Summary

In this paper we present a methodology to superimpose the American Petroleum Institute (API) uniaxial and triaxial limits on tubular design limits plots (API TR 5C3 2018). Complications caused by a recent change of axis are resolved, producing a practical design limits plot that avoids the horizontal shift of the API vertical limits, which is currently the industry standard. The commonly used slanted ellipse is compared against an adaptation of the circle of plasticity in the form of a horizontal ellipse, showing the convenience of this last one with examples.

After the current official collapse formulation was made part of the main body of standard API TR 5C3 (2018), the horizontal axis on the standard industry well tubular design limits plot changed. The present study evaluates this redefinition of the horizontal axis. One consequence of this modification is a difficulty plotting the API tension and compression limits. The API horizontal limits (uniaxial burst and collapse) are found to be independent of load situation, whereas the API vertical design limits (uniaxial tension and compression) are dependent on inside and outside tubular pressures. The approaches used by commercial software and industry publications to solve this challenge are reviewed. A new design methodology is developed to link API uniaxial limits to the triaxial theory.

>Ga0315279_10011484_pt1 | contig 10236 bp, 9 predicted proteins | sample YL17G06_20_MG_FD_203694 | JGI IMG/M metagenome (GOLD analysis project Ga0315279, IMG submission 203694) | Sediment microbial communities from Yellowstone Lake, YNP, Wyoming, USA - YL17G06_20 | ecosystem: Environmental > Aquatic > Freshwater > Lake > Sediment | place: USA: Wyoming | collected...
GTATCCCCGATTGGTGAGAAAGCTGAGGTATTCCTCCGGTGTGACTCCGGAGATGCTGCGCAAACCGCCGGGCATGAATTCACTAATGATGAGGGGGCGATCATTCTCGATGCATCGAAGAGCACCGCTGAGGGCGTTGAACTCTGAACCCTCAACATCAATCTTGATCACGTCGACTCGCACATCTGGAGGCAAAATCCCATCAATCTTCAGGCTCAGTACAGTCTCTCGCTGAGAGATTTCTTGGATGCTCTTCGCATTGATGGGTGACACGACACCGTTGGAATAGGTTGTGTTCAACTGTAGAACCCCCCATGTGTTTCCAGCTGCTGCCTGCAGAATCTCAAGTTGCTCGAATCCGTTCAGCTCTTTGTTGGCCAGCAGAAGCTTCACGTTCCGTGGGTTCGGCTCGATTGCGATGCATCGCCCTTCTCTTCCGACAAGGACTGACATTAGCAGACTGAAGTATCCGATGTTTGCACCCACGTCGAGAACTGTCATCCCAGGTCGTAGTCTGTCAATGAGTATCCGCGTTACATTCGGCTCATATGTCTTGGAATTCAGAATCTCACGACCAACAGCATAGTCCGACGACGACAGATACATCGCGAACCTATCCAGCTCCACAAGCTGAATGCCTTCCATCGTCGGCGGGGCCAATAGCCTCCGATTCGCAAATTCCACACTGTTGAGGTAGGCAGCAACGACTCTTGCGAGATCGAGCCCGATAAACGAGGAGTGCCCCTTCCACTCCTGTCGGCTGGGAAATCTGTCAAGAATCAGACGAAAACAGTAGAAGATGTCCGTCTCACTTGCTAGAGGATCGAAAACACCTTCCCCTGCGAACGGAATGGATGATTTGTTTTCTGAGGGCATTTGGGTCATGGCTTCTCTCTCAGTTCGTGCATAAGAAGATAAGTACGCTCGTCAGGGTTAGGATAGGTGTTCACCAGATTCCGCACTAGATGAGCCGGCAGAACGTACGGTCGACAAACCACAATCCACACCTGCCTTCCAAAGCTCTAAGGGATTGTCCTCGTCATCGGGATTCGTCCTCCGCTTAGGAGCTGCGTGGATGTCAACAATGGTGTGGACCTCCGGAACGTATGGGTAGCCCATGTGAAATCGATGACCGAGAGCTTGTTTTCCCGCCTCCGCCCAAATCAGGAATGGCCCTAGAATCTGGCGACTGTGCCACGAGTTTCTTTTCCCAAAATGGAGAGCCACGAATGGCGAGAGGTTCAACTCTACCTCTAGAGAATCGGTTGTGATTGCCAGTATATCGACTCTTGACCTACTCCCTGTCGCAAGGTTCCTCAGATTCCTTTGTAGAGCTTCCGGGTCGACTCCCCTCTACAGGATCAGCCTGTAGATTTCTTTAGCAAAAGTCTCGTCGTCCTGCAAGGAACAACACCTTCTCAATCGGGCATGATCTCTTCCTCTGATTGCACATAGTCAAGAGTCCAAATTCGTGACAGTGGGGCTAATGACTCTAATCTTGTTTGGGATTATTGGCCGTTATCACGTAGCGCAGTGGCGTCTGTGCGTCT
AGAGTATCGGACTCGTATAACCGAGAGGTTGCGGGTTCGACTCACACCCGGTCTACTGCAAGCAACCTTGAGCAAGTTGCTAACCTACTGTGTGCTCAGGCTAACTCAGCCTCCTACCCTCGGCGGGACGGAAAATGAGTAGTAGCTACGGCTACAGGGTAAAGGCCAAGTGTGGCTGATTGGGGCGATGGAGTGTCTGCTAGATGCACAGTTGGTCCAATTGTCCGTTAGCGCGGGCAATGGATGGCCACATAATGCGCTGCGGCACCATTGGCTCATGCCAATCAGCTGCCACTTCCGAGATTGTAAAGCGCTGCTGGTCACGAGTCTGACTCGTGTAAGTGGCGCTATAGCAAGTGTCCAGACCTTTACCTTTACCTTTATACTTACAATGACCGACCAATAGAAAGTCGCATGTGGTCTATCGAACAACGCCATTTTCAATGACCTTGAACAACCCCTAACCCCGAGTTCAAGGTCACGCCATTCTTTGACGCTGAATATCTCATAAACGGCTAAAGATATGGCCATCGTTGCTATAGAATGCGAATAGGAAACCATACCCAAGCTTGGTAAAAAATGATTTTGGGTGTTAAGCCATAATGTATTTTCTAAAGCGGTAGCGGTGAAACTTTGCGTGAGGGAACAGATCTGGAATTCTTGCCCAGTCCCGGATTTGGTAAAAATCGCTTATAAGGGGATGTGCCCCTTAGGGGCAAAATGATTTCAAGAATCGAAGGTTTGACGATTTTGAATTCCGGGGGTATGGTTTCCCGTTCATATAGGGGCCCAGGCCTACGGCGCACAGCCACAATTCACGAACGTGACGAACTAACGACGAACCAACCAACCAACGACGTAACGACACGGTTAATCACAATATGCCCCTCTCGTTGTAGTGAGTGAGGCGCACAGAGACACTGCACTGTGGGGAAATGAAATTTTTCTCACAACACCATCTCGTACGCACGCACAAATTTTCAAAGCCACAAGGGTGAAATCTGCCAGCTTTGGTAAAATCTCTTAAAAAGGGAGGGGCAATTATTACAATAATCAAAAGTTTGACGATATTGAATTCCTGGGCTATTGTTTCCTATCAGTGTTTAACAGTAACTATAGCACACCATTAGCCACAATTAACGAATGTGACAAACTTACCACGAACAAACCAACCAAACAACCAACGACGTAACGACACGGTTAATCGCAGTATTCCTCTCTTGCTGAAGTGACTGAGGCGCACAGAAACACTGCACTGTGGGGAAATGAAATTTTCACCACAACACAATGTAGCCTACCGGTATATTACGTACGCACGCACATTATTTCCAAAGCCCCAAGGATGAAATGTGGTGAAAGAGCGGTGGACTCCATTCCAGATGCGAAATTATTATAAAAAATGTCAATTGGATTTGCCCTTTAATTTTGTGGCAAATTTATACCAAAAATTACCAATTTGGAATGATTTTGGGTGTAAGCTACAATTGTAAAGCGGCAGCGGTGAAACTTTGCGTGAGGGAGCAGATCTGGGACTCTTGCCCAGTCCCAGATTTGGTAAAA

One main objective of the study is to establish a mathematical relationship between API tubular design limits and the von Mises triaxial theory (API TR 5C3 2018). A methodology that allows plotting the API uniaxial force limits on the design limits plot is developed. The study also shows that the results obtained from the industry standard slanted ellipse are identical to those obtained from the horizontal ellipse and circle. One important difference is that the slanted ellipse is based on the zero axial stress datum, whereas the horizontal ellipse/circle uses the neutral axial stress datum. The horizontal ellipse/circle is well suited for calculations involving buckling, compatible with the information used in field operations, and its formulations are less complicated than the tilted ellipse. Therefore, attention is called to the use of the horizontal ellipse/circle in well tubular design.

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